Isaiah Washington Explores a Killer’s Soul

In his first major role in years, the actor discusses his portrayal of the D.C. sniper in Blue Caprice.

Isaiah Washington as John Allen Muhammad in Blue Caprice (screenshot)

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 IW: Initially I didn’t [want to take it]. I was approached on Facebook about this project. I said no, I’m not going down this rabbit hole, no way. This would be a disaster for me to be a part of. I told the producers, “You must really want me to run out of the country.” I thought, “I’m not doing this movie.”

But then I read this wonderful message that I received via Facebook that Alexandre Moors had written, and it took me back to maybe the 19th century, when you write letters. We don’t really do that anymore. He had been following my work since Clockers and truly appreciates what I have been trying to do and contribute to film … that got me. That was the hook. After a two-and-a-half-hour conversation and looking at his previous work with him, I was in. I felt enlarged by his work. So I said, even if we fail, we’re going to look good. The film is going to look amazing, and the music is probably going to be hot.

And I was not wrong … We did not fail. We actually told a very complicated story about a very toxic relationship between a father and son. Whether they were biologically connected or not, they were connected through pain.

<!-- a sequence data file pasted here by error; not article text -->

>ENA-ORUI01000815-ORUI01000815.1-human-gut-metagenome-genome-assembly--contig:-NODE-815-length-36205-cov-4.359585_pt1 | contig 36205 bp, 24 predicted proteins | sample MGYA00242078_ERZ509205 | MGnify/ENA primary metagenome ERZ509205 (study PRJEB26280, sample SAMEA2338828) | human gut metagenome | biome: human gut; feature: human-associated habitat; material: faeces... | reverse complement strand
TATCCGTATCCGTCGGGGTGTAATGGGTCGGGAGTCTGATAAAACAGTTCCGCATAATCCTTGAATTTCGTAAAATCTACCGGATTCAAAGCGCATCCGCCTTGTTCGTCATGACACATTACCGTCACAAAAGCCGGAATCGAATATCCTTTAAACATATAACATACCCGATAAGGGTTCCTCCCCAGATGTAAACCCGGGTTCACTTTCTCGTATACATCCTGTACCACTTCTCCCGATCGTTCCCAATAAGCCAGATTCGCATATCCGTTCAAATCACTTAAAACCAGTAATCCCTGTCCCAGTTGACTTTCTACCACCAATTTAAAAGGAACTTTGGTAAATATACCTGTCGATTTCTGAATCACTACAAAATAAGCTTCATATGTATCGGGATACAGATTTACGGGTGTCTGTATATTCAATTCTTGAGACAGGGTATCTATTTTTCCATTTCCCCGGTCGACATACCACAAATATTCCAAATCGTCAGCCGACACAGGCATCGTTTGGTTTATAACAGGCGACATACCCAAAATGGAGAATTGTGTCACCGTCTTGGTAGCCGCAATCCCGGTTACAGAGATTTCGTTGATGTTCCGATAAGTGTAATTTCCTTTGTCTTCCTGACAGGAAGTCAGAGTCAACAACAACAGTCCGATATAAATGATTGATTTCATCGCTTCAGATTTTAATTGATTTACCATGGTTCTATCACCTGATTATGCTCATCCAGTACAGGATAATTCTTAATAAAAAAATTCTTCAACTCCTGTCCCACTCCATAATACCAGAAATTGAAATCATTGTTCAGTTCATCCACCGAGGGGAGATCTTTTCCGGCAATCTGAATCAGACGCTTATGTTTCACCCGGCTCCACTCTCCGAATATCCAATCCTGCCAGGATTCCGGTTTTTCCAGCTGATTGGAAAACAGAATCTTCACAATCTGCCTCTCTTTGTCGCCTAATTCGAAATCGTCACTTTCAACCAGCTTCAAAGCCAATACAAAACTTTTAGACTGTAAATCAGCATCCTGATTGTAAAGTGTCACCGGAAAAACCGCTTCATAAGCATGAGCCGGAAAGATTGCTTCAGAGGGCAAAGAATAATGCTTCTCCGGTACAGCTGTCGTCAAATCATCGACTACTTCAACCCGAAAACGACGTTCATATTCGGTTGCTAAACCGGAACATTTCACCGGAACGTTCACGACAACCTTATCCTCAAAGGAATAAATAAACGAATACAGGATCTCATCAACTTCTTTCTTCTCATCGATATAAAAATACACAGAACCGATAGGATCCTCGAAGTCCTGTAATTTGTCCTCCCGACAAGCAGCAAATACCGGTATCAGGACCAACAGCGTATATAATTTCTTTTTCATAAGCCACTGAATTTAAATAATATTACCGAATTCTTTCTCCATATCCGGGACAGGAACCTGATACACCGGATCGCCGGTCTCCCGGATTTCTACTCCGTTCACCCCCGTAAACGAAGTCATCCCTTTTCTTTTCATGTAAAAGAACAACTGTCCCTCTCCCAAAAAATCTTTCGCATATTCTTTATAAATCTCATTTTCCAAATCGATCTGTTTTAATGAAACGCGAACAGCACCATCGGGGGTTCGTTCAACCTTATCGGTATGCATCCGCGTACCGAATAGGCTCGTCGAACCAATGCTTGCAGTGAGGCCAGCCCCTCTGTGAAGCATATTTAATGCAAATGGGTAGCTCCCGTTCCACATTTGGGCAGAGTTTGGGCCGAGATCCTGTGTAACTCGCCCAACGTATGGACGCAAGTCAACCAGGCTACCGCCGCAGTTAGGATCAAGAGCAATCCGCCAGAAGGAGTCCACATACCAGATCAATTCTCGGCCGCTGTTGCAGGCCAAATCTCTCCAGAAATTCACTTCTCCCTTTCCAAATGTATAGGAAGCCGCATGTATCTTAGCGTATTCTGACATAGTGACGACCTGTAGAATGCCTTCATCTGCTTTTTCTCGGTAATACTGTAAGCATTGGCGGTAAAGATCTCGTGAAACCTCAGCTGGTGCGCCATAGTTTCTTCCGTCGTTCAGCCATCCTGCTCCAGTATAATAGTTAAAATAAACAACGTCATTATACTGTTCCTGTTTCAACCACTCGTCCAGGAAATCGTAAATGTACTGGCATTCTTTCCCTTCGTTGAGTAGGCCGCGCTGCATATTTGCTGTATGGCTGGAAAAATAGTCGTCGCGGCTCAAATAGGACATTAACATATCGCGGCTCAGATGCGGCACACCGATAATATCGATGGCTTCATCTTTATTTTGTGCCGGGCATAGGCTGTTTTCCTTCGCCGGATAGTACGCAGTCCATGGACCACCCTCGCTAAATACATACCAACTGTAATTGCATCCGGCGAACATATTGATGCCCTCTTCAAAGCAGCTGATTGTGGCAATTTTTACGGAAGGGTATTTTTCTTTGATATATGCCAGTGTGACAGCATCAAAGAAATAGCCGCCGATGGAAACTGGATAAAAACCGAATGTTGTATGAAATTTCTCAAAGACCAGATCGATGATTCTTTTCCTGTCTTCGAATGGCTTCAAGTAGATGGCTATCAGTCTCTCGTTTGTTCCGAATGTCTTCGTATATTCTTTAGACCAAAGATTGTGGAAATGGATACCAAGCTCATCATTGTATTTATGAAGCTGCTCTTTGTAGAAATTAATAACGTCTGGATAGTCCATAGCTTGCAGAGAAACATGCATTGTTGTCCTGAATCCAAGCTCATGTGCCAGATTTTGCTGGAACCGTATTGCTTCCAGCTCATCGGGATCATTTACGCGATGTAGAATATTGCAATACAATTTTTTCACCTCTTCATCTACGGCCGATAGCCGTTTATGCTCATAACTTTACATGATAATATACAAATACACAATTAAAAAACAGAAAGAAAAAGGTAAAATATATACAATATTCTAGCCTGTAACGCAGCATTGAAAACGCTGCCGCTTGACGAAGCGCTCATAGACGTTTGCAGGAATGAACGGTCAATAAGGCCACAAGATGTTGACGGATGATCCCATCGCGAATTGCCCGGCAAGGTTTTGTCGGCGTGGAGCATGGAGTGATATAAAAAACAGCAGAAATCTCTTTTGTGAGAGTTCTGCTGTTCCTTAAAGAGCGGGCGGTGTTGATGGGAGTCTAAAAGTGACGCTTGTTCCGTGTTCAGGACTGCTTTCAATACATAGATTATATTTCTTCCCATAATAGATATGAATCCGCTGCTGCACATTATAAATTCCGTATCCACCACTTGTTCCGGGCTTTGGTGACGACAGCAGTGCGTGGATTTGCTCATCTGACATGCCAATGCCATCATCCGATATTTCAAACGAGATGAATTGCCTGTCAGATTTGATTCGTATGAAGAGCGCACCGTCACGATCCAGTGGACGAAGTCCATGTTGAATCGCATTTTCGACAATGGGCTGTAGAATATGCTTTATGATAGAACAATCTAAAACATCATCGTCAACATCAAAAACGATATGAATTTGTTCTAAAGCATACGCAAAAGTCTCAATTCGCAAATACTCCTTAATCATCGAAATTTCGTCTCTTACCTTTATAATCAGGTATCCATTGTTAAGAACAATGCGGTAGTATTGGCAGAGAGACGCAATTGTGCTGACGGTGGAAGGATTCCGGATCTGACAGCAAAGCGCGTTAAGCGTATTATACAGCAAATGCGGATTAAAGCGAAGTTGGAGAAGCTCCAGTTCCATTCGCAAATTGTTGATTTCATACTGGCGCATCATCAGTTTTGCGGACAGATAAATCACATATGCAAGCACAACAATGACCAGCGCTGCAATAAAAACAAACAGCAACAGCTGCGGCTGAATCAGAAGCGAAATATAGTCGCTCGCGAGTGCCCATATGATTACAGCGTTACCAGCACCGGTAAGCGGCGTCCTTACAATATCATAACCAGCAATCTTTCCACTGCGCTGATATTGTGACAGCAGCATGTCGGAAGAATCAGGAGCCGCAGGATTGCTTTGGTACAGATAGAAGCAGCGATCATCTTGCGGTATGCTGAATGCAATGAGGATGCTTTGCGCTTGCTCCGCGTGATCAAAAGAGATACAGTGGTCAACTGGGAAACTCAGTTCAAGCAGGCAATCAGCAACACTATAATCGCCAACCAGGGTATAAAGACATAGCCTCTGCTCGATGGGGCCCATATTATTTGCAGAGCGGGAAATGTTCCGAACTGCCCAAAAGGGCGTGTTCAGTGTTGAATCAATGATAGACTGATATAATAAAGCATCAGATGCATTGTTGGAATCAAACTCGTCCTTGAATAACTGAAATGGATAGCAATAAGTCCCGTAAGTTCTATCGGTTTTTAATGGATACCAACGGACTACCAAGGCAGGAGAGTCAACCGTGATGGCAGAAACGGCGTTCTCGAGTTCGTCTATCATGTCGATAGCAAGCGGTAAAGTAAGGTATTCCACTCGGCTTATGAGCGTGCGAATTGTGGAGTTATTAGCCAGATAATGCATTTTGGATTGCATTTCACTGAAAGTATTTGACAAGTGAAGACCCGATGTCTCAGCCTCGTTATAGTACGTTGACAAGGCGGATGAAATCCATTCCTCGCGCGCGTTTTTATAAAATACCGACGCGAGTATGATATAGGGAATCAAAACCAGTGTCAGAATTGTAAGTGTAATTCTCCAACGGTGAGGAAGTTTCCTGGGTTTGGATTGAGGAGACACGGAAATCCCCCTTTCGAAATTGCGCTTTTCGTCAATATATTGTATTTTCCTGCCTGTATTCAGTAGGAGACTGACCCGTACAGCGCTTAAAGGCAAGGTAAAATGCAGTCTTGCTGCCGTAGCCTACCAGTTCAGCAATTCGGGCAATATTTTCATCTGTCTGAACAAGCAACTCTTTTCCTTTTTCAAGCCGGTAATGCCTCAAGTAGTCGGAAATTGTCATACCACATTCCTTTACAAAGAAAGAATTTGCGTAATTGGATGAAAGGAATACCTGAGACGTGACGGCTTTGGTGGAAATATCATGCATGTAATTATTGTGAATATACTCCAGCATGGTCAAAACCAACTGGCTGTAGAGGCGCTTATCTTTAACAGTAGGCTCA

When I looked at John, my character — a man-child, in my opinion — [I saw a man] with a huge hole in his heart. He was bitter and angry, and his children were taken from him, and that is what we were able to put in the film. John knew how to take this nation down to its knees, to [its] core, and make the whole world think [he’s] an army.

I wanted us to tell this story in a way that people would understand how it got there, without being right on the nose, without dictating, without projecting what we want you to think. We want people to look at it and decide whether this is interesting or not.

TR: This film is centered on the unusual father-son relationship that your character, John, and Lee have. It is packed with intense moments between your two characters. What was one of the most challenging scenes for you?

IW: Tequan Richmond was amazing. You forget that he was on Everybody Hates Chris; it’s completely different! Gone — that was a chapter in his career. Man, I feel like a proud papa.

Throughout the film, every character had a silent intensity. But Tequan, he had more silent intensity then anyone. His character grows up right before your eyes. There is one car scene in particular when everything shifts, a monster is created.